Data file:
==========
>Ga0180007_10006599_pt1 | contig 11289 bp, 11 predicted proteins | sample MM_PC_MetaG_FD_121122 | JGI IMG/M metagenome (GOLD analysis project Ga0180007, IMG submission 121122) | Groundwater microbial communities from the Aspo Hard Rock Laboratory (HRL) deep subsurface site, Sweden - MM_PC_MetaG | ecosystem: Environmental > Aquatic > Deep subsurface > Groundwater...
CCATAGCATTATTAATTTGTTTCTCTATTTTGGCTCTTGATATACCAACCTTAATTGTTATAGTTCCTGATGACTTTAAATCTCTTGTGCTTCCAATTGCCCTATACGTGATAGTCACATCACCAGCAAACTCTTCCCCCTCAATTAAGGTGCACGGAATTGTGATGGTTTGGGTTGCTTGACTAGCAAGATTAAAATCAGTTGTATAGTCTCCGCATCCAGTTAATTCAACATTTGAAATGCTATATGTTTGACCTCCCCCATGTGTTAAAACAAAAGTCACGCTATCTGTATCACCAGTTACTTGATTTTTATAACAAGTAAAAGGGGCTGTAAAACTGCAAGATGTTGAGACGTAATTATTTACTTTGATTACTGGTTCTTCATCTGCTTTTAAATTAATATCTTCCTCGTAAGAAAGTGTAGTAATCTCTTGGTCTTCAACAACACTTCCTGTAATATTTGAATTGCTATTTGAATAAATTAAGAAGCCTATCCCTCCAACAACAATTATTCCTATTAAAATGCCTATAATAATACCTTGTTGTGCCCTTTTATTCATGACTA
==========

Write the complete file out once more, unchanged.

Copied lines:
>Ga0180007_10006599_pt1 | contig 11289 bp, 11 predicted proteins | sample MM_PC_MetaG_FD_121122 | JGI IMG/M metagenome (GOLD analysis project Ga0180007, IMG submission 121122) | Groundwater microbial communities from the Aspo Hard Rock Laboratory (HRL) deep subsurface site, Sweden - MM_PC_MetaG | ecosystem: Environmental > Aquatic > Deep subsurface > Groundwater...
CCATAGCATTATTAATTTGTTTCTCTATTTTGGCTCTTGATATACCAACCTTAATTGTTATAGTTCCTGATGACTTTAAATCTCTTGTGCTTCCAATTGCCCTATACGTGATAGTCACATCACCAGCAAACTCTTCCCCCTCAATTAAGGTGCACGGAATTGTGATGGTTTGGGTTGCTTGACTAGCAAGATTAAAATCAGTTGTATAGTCTCCGCATCCAGTTAATTCAACATTTGAAATGCTATATGTTTGACCTCCCCCATGTGTTAAAACAAAAGTCACGCTATCTGTATCACCAGTTACTTGATTTTTATAACAAGTAAAAGGGGCTGTAAAACTGCAAGATGTTGAGACGTAATTATTTACTTTGATTACTGGTTCTTCATCTGCTTTTAAATTAATATCTTCCTCGTAAGAAAGTGTAGTAATCTCTTGGTCTTCAACAACACTTCCTGTAATATTTGAATTGCTATTTGAATAAATTAAGAAGCCTATCCCTCCAACAACAATTATTCCTATTAAAATGCCTATAATAATACCTTGTTGTGCCCTTTTATTCATGACTA